To stop being a Super Hero, we have to recognize this is what's going on so we can "catch" ourselves and choose a different response that the one we're naturally, biologically inclined to choose. Otherwise we're just going to keep repeating the "overworked" experience in our work, and in our lives.

Our beliefs also contribute to our super hero-ness.

I've written about beliefs before, but here are the main ones that contribute to the Super Hero Syndrome:

  • I have to do it all.
  • I have to do it all myself.
  • I can’t ask for help. 
  • I can’t find or hire good people.

While these are all critical, the belief that we can't ask for help is particularly insidious. That's because asking for help is exactly what we need to do to NOT be a super hero. Not only have we become programmed for this, it's become a large part of our identity. We think of ourselves as the helpful ones, the ones who help everyone else. To stop "being" that, challenges our whole sense of who we are.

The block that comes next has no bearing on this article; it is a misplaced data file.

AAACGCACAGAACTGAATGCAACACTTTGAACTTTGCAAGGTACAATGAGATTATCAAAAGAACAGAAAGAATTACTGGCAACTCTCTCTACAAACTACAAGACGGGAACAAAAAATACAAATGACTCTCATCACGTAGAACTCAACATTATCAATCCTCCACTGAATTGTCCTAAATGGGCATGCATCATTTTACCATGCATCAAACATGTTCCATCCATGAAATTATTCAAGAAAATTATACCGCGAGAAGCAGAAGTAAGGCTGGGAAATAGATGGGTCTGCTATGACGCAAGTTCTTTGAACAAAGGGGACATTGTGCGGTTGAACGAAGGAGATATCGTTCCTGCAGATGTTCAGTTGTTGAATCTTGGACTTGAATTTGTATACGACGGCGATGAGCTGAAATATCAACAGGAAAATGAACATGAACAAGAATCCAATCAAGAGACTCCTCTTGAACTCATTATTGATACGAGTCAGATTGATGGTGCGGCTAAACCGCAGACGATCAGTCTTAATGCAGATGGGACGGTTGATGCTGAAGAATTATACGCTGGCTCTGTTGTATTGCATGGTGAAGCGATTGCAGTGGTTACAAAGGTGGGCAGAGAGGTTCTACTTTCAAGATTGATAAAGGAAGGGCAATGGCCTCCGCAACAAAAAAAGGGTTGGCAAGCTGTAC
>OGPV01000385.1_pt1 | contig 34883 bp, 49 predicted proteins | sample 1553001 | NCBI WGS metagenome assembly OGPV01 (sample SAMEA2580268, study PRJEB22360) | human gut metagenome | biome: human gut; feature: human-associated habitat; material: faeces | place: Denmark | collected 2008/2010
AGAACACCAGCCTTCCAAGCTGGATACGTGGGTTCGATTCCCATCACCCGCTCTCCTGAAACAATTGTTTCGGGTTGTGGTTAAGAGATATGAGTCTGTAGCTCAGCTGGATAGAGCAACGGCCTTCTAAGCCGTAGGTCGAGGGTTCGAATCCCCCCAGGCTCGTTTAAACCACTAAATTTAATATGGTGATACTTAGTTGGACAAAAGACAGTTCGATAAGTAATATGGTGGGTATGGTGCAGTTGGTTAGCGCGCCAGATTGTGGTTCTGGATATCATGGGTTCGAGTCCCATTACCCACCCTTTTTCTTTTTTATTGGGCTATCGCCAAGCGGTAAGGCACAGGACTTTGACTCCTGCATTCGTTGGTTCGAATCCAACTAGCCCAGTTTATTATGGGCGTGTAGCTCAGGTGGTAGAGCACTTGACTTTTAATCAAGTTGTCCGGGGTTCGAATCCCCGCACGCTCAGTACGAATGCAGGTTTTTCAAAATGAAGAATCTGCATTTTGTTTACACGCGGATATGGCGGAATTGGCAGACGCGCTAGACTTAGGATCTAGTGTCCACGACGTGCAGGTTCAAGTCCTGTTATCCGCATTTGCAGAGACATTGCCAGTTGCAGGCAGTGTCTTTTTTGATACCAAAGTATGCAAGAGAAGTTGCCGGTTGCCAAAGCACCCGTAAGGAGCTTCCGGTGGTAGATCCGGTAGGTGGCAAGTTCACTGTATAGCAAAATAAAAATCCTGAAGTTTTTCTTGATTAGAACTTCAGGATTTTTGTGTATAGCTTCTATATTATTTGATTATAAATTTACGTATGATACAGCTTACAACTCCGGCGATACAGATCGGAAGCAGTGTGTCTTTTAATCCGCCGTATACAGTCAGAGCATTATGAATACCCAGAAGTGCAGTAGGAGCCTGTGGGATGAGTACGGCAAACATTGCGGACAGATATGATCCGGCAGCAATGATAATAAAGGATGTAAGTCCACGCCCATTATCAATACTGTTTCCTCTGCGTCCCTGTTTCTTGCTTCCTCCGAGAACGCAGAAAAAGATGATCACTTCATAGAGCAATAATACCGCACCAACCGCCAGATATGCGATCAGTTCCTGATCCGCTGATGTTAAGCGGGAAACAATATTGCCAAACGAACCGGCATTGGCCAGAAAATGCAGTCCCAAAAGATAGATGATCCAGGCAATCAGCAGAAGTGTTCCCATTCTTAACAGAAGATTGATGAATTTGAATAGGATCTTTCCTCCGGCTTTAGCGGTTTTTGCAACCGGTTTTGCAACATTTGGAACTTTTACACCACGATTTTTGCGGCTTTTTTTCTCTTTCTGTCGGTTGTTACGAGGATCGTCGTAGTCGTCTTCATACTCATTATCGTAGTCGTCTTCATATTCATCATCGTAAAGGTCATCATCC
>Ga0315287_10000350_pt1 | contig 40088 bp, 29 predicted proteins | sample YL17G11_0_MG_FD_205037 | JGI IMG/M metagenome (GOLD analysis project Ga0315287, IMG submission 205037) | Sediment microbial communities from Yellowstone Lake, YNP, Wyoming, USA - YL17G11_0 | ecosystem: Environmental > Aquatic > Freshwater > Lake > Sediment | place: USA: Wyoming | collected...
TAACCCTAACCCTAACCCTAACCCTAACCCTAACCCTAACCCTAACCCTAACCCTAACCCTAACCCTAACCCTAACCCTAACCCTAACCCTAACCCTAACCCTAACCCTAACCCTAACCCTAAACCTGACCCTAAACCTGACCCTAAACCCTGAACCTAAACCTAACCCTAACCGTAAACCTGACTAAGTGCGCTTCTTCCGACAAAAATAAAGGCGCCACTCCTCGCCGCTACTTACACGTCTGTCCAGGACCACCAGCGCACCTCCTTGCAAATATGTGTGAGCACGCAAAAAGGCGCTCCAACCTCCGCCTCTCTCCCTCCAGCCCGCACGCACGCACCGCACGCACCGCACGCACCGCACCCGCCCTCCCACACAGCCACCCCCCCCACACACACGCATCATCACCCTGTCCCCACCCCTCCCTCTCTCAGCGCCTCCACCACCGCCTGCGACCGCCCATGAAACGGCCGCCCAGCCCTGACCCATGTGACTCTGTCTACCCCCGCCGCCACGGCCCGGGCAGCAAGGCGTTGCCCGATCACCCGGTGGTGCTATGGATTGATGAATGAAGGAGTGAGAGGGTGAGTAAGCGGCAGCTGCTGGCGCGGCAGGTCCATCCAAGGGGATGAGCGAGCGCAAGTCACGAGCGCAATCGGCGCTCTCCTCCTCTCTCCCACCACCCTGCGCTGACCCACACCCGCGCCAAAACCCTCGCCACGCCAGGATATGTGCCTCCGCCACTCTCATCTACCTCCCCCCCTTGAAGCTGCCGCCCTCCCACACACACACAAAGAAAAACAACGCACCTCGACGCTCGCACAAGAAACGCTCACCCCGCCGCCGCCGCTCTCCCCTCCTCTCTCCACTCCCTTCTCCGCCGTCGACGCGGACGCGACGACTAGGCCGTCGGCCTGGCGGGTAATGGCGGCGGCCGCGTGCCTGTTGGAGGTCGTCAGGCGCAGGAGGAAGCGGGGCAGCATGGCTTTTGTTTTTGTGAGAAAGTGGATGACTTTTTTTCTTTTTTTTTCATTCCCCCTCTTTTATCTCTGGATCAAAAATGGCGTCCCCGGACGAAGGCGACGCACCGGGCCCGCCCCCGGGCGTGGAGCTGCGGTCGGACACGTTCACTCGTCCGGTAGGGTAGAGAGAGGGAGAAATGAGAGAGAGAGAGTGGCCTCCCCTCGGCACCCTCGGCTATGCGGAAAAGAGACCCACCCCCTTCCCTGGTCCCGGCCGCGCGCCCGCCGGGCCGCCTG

As right brainers we put a lot of pressure on ourselves to be the hero and save the day. What we don't realize is that it is costing us precious time, often sets our clients up to continue to expect this level of work from us. It's costing our health and, truthfully, it just isn't sustainable.

That brings us to the habits of the right brain super hero.

The habitual things we do that contribute the most to keeping us this state of being overworked are:

  • Saying yes to too much, primarily because we don't estimate how much time and effort this new opportunity it will take.
  • Focusing on being busy vs. the focusing on the results you really want. (We talked about this being our "badge of honor" in the last post.)
  • We set unrealistic expectations - of ourselves, primarily, but we model this for others in our business and in our lives when we do it for ourselves.